2. gmoke says:

    It’s interesting to me that the two climate change fiction films I know about, The Day After Tomorrow and now Snowpiercer, are both about freezing rather than broiling.

    Saw Snowpiercer on July 4 and was not too impressed with it. Tilda Swinton was the best thing about it. The riches against the poors plot line was shallow at best and the climate change aspect was simply a given. The deepest thing about the movie was the scenic design.

    • Rayne says:

      With regard to freezing due to climate change, you may want to read theories related to thermohaline circulation.


      Scenarios of rapid changes to below normal temps have been developed from models of ocean-based haline pump shutdown based on loss of arctic ice pack.


      Evidence of previous rapid temperature drop post-deglaciation has been recorded in Antarctic ice cores. See

  3. cwolf says:

    The only thing that ruined this movie for me was watching it.
    It was terrible. The cast sucked. The plot sucked. The premise was ridiculous and it too sucked. The whole thing sucked.

    • Rayne says:

      Sorry you wasted your time both watching the film and commenting on it. Transformers 4 is still showing — knock yourself out.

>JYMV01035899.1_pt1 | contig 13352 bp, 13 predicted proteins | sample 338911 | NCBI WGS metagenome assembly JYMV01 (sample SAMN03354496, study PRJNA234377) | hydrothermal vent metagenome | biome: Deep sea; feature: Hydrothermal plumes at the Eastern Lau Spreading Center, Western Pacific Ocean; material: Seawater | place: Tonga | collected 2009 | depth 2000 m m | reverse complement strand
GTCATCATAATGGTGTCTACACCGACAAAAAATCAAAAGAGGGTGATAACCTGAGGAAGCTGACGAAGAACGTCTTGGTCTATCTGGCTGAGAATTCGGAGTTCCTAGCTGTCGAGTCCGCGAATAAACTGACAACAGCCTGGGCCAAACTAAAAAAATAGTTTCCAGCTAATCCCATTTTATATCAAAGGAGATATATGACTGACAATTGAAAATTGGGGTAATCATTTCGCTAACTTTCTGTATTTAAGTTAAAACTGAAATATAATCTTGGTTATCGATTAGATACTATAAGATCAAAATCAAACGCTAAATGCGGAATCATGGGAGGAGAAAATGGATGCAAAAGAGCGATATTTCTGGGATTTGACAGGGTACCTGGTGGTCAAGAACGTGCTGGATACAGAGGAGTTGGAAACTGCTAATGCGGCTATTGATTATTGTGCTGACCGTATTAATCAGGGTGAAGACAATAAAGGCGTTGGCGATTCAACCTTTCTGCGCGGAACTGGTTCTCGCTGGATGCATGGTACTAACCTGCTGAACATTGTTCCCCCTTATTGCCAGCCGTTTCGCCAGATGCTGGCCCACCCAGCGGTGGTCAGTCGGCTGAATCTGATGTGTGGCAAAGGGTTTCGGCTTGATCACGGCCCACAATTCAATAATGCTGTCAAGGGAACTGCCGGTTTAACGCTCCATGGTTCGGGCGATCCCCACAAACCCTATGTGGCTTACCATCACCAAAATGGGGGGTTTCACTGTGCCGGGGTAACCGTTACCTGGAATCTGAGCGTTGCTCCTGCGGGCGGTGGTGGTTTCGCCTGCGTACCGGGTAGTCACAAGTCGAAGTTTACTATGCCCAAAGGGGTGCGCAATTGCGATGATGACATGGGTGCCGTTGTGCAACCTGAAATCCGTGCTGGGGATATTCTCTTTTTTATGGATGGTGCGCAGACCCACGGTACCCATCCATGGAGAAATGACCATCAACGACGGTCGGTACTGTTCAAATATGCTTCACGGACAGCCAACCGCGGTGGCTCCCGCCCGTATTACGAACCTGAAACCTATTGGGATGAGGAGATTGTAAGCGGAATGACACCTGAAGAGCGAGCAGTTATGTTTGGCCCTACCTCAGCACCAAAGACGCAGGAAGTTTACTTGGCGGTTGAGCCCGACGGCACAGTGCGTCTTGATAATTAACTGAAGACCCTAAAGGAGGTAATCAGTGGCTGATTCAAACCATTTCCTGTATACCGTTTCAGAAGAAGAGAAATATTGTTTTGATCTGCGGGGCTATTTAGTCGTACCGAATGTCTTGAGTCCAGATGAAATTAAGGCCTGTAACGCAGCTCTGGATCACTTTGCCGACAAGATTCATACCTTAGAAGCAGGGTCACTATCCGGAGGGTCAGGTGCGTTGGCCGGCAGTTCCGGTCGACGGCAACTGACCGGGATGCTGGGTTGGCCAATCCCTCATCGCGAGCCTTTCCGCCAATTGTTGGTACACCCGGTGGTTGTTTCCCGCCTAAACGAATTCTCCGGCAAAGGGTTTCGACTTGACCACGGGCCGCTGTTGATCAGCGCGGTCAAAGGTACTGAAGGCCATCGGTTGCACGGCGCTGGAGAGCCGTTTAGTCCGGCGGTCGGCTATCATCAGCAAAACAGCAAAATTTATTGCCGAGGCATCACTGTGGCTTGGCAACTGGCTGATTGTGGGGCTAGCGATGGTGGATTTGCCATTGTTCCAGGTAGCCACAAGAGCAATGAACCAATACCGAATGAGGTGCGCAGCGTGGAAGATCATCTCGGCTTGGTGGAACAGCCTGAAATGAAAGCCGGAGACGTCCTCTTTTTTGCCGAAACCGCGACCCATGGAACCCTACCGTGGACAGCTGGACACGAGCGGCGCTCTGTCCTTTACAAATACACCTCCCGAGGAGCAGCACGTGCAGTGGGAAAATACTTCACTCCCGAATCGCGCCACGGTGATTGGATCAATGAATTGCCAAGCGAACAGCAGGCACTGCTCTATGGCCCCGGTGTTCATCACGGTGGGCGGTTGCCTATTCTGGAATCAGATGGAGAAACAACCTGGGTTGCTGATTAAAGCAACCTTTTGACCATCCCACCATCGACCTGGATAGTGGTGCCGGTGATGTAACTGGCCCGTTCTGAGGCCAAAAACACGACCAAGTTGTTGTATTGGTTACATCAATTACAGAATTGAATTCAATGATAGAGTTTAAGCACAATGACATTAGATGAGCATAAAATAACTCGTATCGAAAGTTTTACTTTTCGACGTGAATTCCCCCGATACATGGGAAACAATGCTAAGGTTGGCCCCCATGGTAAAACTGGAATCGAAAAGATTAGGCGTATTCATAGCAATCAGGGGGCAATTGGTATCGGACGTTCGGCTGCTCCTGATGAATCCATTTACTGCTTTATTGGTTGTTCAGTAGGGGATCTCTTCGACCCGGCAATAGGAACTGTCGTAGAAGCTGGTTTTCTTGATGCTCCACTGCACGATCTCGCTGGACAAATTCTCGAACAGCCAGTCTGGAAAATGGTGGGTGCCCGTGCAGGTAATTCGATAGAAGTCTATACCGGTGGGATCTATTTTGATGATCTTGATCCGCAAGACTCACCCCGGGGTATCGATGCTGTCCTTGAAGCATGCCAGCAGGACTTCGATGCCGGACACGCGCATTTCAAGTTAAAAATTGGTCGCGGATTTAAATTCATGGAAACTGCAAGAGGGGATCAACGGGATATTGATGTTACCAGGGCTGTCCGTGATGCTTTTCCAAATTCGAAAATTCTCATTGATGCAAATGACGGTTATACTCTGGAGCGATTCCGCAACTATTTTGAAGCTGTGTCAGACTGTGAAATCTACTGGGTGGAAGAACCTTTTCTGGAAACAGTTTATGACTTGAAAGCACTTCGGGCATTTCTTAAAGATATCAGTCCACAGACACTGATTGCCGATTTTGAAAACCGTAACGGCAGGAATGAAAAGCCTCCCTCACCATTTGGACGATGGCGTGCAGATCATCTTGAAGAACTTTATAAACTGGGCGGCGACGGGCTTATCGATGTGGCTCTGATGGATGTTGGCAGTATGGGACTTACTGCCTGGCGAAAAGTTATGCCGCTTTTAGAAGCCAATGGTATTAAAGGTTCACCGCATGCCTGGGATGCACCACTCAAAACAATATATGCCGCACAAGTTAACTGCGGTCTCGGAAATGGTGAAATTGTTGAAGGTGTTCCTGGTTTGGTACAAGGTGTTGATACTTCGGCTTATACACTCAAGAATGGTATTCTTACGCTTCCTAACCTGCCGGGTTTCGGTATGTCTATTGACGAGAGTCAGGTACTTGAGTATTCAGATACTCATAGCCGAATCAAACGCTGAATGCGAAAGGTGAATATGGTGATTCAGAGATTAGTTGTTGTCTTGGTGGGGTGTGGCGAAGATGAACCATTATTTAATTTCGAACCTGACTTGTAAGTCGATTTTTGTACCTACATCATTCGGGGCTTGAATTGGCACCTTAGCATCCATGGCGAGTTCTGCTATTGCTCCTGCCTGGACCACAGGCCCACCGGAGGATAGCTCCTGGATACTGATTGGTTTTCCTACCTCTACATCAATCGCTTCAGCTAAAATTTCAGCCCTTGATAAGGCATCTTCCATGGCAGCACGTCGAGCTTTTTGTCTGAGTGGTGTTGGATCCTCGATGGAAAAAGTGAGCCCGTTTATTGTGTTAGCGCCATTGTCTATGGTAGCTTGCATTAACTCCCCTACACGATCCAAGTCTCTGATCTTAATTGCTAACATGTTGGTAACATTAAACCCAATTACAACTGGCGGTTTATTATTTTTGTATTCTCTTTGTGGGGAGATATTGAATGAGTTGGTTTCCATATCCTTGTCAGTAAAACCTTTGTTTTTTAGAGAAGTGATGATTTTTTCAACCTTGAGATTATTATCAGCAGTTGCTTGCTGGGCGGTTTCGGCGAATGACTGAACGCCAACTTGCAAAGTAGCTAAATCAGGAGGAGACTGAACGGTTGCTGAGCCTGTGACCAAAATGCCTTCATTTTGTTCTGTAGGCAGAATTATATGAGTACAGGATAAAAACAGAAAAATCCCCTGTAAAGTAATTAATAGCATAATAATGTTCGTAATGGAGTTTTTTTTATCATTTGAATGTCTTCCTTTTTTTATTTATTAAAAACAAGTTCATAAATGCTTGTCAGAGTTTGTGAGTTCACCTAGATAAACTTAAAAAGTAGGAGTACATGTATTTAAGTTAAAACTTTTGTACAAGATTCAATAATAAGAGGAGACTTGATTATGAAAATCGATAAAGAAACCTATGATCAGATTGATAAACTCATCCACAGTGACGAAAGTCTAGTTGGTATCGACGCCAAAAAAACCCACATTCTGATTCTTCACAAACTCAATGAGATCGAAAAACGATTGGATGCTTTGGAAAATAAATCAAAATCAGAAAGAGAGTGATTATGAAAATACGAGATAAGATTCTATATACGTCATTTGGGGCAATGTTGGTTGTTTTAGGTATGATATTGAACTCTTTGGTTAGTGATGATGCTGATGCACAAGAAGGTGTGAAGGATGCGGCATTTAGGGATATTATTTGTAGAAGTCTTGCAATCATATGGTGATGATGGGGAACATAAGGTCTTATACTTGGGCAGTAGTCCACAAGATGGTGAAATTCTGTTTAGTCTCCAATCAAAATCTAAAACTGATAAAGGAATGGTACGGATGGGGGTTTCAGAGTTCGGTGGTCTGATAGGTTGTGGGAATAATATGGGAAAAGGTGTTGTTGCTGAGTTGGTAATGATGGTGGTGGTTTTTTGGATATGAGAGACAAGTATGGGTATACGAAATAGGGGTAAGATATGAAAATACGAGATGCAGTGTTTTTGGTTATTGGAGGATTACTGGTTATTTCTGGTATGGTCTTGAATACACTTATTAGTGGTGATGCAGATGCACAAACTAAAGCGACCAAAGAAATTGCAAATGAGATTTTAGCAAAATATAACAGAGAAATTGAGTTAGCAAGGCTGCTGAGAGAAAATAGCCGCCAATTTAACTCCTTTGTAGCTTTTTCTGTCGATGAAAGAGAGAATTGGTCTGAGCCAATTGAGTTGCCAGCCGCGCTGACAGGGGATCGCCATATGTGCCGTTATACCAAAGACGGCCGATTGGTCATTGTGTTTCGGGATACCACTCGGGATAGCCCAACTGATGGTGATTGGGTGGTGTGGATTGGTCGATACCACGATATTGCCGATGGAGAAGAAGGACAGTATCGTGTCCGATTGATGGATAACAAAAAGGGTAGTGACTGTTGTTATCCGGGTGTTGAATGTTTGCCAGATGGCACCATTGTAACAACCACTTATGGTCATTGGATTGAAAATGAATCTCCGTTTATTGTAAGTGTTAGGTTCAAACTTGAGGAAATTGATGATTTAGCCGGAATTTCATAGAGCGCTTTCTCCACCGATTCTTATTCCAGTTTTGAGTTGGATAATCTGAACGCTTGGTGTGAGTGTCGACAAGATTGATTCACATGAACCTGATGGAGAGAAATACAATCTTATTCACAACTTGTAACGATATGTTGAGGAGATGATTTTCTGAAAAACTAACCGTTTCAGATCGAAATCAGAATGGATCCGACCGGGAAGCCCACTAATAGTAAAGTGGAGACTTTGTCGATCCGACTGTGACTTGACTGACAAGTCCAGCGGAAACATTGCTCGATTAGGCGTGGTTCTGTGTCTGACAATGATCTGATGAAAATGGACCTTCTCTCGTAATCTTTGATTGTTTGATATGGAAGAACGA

• Rayne says:

      Thanks for that, PJ, hadn’t seen that review. The movie’s distribution model this time is making waves, too, as the sold-out but limited number of theaters and record download sales attest.


      Hollywood still hasn’t figured out we can handle darker, thinking movies, and might prefer them over warmed-up sequels aimed at the dwindling U.S. 18-25 white male audience.

  4. The Tim Channel says:

    It was a pretty decent movie compared to most of the dreck that’s out there, specially if you are a fan of post apocalyptic sci-fi. Is it a climate change movie or a diatribe against the 1%? Both, but that totally misses the point, which to me is that we live on fixed resources no matter how big the ‘train’ is. Enjoy.

    • Rayne says:

      Yeah, the point was not so much about class warfare between 1% or the occupiers who want to resist. The point was they were both effed, and the outcome for Tilda’s character makes the case.